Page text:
The Internet of Things expected to grow to 50 billion devices by 2050 and the electric utilities industry is one of the strongest examples of the reality and power of connecting devices and intelligent systems.
Electric utilities operate one of the most asset-intensive industries. These assets, including substations and smart meters, are now being connected to the Internet and are using advanced sensors to provide intelligent data on energy use. Obtaining real-time performance data, from hundreds of thousands and even millions of connected devices is becoming a reality for almost all utilities. But these data-collection systems are silos operating independently and often “speak” a different language than each other and their IT system counterparts. This poses a challenge as real-time performance data can help guide financial and other corporate decision-making like rapid response and crisis management, and is vital to meeting the needs of regulators and community leaders who are demanding greater transparency and accountability from electricity providers.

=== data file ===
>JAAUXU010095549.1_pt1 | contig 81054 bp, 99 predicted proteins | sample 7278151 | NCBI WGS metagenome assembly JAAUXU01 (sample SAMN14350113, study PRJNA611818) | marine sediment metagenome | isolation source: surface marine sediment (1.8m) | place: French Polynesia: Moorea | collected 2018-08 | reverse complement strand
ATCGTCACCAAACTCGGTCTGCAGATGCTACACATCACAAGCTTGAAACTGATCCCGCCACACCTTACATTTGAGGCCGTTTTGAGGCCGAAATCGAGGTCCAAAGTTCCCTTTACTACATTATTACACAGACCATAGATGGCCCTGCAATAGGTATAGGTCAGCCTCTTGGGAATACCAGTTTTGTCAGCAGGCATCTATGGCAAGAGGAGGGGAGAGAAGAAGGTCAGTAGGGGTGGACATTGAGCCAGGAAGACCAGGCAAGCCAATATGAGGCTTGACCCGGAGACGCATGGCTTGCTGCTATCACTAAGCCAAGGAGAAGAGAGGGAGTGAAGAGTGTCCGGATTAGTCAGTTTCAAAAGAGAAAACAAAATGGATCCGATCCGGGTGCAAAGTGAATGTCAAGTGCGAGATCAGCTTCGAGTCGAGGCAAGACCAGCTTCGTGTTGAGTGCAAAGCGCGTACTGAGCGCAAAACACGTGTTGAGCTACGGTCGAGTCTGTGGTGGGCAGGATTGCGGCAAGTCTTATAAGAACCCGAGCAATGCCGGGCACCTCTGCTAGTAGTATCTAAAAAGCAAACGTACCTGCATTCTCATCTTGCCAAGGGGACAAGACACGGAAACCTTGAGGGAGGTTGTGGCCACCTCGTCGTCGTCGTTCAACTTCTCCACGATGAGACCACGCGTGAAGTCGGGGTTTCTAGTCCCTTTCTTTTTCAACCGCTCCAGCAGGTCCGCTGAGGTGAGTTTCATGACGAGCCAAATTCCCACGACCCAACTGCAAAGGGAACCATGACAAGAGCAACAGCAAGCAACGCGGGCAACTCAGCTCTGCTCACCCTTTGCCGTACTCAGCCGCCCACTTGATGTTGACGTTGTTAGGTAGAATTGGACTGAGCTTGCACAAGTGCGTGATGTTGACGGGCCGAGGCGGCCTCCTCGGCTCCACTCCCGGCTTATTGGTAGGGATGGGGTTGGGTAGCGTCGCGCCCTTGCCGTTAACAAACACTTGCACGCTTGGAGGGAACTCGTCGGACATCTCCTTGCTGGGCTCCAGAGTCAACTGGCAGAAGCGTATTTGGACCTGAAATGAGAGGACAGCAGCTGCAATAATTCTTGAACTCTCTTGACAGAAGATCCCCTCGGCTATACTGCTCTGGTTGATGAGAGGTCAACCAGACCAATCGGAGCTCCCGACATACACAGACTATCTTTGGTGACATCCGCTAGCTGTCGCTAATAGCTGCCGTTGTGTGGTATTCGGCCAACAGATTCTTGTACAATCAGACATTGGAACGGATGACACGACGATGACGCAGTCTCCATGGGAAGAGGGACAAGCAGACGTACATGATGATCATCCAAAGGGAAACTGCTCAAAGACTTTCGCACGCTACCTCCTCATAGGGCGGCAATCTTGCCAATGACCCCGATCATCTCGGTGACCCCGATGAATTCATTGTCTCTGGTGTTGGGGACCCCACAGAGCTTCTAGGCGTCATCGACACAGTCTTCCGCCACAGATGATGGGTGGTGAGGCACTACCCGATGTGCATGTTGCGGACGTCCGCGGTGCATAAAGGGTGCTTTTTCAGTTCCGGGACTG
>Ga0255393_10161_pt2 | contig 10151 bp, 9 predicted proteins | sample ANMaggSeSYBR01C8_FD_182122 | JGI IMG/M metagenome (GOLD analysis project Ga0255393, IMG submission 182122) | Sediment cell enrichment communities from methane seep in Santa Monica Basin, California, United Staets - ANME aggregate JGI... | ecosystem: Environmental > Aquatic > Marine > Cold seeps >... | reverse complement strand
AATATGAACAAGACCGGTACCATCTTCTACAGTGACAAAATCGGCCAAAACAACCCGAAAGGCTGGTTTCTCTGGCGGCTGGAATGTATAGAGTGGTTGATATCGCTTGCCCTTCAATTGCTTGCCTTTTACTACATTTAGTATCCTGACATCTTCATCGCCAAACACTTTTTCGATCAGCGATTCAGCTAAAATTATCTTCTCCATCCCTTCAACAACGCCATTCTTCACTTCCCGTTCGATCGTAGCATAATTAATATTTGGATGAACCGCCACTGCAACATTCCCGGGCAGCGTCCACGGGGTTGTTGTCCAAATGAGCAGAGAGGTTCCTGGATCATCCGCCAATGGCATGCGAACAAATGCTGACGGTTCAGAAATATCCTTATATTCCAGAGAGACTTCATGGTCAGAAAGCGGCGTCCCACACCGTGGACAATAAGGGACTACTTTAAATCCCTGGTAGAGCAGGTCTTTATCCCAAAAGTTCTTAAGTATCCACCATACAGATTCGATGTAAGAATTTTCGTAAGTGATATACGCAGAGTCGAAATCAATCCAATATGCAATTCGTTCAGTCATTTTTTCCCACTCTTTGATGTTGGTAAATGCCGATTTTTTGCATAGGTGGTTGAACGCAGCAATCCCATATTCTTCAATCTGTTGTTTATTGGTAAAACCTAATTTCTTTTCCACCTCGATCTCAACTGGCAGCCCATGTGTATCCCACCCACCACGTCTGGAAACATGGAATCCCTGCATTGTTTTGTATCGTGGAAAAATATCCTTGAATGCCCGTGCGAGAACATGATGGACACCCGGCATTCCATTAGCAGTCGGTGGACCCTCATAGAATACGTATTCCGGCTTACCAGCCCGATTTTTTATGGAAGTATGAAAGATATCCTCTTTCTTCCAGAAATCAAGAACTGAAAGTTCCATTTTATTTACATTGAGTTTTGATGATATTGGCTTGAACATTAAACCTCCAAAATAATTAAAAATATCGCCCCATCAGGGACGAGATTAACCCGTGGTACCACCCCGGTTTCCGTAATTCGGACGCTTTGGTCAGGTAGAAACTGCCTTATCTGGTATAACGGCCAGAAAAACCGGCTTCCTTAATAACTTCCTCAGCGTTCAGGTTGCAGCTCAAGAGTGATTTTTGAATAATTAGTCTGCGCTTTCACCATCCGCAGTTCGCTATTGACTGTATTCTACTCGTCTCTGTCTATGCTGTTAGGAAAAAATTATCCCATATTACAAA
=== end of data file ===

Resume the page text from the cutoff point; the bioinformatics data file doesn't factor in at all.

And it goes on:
There is no doubt utilities providers will benefit from having access to a centralized view of information coming from their systems, assets and events in the real world, but traditional ways of enabling that intelligence have proven to be expensive, time consuming and complex.
At MachineShop, we believe that moving beyond expensive, legacy IT platforms to more discrete, standard service-based architectures can help these companies more effectively move data between operational systems and IT systems and inform decisions within the enterprise and its entire ecosystem.
What solutions do you think will help utilities companies get the most value out of their connected and intelligent systems? Will the alignment between IT and OT systems make a difference?
You can explore these and other ideas further in our new whitepaper: Bridging IT and OT – Transforming Smart Utilities